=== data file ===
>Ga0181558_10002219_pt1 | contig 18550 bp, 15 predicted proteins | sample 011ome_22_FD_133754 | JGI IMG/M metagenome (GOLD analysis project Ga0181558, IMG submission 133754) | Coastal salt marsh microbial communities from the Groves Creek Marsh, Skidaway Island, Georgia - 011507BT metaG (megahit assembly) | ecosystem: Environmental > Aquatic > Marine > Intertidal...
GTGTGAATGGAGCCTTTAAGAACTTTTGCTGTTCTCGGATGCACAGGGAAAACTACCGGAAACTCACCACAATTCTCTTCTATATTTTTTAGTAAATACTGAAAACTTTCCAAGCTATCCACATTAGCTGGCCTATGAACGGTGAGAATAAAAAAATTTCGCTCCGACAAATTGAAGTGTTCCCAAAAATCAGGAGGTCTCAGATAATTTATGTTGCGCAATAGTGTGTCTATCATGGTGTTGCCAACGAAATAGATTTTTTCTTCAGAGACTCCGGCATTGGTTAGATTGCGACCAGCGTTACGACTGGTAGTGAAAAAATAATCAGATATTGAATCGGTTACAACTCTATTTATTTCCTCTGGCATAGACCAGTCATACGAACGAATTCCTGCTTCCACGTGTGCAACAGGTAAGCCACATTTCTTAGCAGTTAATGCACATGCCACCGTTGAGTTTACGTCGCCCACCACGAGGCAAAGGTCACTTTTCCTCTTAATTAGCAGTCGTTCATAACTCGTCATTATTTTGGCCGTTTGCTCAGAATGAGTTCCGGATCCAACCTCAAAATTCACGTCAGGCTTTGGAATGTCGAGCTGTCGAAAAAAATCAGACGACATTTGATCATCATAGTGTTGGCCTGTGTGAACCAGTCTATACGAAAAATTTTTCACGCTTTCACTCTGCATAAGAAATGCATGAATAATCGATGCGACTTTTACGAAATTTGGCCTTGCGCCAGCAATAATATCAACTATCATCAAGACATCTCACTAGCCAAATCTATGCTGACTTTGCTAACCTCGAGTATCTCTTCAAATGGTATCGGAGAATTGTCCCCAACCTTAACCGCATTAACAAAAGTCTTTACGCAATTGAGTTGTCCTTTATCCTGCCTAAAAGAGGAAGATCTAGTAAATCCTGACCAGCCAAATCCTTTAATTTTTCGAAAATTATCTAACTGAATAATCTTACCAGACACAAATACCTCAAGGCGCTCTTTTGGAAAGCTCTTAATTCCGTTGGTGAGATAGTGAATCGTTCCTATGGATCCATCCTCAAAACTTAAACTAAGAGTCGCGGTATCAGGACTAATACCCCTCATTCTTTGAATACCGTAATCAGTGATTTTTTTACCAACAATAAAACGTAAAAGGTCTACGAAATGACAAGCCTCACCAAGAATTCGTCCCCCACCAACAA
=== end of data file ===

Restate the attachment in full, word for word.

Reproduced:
>Ga0181558_10002219_pt1 | contig 18550 bp, 15 predicted proteins | sample 011ome_22_FD_133754 | JGI IMG/M metagenome (GOLD analysis project Ga0181558, IMG submission 133754) | Coastal salt marsh microbial communities from the Groves Creek Marsh, Skidaway Island, Georgia - 011507BT metaG (megahit assembly) | ecosystem: Environmental > Aquatic > Marine > Intertidal...
GTGTGAATGGAGCCTTTAAGAACTTTTGCTGTTCTCGGATGCACAGGGAAAACTACCGGAAACTCACCACAATTCTCTTCTATATTTTTTAGTAAATACTGAAAACTTTCCAAGCTATCCACATTAGCTGGCCTATGAACGGTGAGAATAAAAAAATTTCGCTCCGACAAATTGAAGTGTTCCCAAAAATCAGGAGGTCTCAGATAATTTATGTTGCGCAATAGTGTGTCTATCATGGTGTTGCCAACGAAATAGATTTTTTCTTCAGAGACTCCGGCATTGGTTAGATTGCGACCAGCGTTACGACTGGTAGTGAAAAAATAATCAGATATTGAATCGGTTACAACTCTATTTATTTCCTCTGGCATAGACCAGTCATACGAACGAATTCCTGCTTCCACGTGTGCAACAGGTAAGCCACATTTCTTAGCAGTTAATGCACATGCCACCGTTGAGTTTACGTCGCCCACCACGAGGCAAAGGTCACTTTTCCTCTTAATTAGCAGTCGTTCATAACTCGTCATTATTTTGGCCGTTTGCTCAGAATGAGTTCCGGATCCAACCTCAAAATTCACGTCAGGCTTTGGAATGTCGAGCTGTCGAAAAAAATCAGACGACATTTGATCATCATAGTGTTGGCCTGTGTGAACCAGTCTATACGAAAAATTTTTCACGCTTTCACTCTGCATAAGAAATGCATGAATAATCGATGCGACTTTTACGAAATTTGGCCTTGCGCCAGCAATAATATCAACTATCATCAAGACATCTCACTAGCCAAATCTATGCTGACTTTGCTAACCTCGAGTATCTCTTCAAATGGTATCGGAGAATTGTCCCCAACCTTAACCGCATTAACAAAAGTCTTTACGCAATTGAGTTGTCCTTTATCCTGCCTAAAAGAGGAAGATCTAGTAAATCCTGACCAGCCAAATCCTTTAATTTTTCGAAAATTATCTAACTGAATAATCTTACCAGACACAAATACCTCAAGGCGCTCTTTTGGAAAGCTCTTAATTCCGTTGGTGAGATAGTGAATCGTTCCTATGGATCCATCCTCAAAACTTAAACTAAGAGTCGCGGTATCAGGACTAATACCCCTCATTCTTTGAATACCGTAATCAGTGATTTTTTTACCAACAATAAAACGTAAAAGGTCTACGAAATGACAAGCCTCACCAAGAATTCGTCCCCCACCAACAA